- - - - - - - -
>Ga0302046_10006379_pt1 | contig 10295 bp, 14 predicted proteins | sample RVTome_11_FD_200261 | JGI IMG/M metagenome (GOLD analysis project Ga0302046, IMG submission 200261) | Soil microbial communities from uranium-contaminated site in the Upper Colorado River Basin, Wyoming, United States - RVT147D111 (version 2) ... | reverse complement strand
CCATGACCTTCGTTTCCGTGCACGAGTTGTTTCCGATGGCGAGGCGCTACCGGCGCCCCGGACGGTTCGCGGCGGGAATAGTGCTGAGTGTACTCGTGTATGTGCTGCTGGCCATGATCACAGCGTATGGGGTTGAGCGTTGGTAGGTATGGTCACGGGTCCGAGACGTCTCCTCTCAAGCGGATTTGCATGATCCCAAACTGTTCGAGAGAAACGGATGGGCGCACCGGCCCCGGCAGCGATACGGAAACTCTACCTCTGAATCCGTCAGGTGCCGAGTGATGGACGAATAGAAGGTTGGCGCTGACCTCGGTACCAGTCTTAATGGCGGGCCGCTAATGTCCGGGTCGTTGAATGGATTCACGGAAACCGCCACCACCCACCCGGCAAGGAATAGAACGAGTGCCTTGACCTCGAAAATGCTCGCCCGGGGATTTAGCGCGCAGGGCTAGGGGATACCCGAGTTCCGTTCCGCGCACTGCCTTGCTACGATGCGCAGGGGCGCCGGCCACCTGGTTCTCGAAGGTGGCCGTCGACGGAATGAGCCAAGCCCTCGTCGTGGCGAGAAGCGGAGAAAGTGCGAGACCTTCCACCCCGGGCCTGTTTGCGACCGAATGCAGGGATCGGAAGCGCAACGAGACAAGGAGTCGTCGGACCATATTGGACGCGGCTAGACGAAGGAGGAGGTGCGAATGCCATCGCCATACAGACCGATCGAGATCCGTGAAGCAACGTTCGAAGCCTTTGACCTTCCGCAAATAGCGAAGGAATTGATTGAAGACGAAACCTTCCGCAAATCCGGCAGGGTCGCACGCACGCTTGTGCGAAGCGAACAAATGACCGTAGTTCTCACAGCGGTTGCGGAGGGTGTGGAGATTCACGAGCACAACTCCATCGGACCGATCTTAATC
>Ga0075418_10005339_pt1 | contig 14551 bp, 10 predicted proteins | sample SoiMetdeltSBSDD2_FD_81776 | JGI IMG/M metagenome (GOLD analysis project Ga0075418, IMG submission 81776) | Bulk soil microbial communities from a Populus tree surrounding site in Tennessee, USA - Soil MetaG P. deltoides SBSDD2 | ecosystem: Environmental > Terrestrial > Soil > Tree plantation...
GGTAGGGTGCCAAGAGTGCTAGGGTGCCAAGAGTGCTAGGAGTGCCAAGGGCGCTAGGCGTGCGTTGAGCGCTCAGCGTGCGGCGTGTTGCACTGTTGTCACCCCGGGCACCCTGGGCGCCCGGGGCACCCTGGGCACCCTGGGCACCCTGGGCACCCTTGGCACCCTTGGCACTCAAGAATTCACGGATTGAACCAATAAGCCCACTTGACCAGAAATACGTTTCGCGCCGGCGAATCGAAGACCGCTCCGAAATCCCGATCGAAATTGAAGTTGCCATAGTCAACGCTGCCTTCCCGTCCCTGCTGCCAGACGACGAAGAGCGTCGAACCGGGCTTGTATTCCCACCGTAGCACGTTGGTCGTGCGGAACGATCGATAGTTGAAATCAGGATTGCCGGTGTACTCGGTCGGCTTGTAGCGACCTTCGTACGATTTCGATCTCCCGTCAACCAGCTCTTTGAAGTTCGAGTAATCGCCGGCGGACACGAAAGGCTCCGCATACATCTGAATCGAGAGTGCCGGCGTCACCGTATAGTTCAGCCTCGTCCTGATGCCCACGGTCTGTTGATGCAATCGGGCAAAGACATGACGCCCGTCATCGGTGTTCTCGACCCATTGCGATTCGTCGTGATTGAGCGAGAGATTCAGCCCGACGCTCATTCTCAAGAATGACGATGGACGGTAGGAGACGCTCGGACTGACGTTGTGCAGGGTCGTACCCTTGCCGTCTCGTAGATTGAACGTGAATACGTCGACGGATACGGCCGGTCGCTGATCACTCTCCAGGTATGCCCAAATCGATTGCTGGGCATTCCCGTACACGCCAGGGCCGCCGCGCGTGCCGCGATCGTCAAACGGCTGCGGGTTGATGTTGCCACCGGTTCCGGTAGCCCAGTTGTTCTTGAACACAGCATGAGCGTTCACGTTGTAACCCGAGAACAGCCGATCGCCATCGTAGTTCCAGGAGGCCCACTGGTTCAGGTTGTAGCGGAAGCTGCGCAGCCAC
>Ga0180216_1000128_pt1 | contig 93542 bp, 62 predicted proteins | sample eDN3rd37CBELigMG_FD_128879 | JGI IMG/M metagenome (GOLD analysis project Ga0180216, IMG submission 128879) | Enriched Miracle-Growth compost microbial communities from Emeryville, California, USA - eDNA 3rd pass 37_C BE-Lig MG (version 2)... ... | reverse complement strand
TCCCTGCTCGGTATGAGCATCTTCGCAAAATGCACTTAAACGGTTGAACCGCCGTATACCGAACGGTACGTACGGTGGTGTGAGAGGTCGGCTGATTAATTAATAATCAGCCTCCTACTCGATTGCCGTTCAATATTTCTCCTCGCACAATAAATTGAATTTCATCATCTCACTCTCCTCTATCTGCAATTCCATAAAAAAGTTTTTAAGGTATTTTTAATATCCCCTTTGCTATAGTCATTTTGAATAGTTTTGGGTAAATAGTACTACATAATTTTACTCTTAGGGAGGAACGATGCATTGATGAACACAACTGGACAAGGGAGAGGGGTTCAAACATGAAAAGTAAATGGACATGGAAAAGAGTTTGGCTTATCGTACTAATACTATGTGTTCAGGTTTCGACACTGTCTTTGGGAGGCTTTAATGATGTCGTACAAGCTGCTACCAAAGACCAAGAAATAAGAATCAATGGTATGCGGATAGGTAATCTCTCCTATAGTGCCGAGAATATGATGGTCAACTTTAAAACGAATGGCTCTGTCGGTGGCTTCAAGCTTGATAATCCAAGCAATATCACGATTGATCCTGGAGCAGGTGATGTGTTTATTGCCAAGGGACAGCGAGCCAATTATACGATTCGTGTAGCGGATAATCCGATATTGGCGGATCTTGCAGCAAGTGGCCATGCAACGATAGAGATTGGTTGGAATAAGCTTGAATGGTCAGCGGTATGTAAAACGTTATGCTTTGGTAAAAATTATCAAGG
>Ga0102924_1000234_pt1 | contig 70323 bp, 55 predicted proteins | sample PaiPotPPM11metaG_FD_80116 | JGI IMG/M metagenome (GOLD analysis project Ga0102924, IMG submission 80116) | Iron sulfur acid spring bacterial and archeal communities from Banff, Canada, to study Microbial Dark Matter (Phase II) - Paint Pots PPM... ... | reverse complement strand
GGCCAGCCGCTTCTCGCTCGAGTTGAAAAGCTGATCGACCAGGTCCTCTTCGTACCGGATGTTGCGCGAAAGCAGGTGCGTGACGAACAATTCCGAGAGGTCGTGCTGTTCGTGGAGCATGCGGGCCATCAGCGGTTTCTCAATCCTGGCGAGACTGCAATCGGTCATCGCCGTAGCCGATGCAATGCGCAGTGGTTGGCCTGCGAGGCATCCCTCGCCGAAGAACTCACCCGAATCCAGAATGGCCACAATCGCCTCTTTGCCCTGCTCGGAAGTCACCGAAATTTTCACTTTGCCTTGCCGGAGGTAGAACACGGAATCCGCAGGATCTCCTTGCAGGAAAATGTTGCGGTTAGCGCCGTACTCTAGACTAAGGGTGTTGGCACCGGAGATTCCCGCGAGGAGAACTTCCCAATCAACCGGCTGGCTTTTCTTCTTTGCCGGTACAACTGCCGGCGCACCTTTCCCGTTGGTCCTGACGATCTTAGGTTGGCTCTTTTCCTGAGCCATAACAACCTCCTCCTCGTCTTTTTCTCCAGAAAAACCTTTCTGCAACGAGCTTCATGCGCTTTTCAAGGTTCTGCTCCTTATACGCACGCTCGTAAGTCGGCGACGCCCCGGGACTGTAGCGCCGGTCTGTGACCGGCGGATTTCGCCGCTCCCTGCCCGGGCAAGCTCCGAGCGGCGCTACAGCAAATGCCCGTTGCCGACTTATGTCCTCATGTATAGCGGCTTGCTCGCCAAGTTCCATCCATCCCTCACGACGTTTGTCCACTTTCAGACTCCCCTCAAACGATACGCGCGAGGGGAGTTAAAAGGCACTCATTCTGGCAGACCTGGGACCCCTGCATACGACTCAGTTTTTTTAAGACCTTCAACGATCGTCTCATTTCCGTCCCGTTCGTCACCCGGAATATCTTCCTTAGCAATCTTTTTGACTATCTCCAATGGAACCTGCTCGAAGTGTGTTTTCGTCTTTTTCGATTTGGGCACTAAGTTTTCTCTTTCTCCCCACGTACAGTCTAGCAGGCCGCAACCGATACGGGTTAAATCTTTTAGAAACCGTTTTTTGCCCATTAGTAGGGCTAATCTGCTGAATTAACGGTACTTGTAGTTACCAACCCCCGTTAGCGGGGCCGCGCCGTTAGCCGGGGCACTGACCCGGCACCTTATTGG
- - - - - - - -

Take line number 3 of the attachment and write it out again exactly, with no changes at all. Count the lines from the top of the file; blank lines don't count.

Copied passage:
>Ga0075418_10005339_pt1 | contig 14551 bp, 10 predicted proteins | sample SoiMetdeltSBSDD2_FD_81776 | JGI IMG/M metagenome (GOLD analysis project Ga0075418, IMG submission 81776) | Bulk soil microbial communities from a Populus tree surrounding site in Tennessee, USA - Soil MetaG P. deltoides SBSDD2 | ecosystem: Environmental > Terrestrial > Soil > Tree plantation...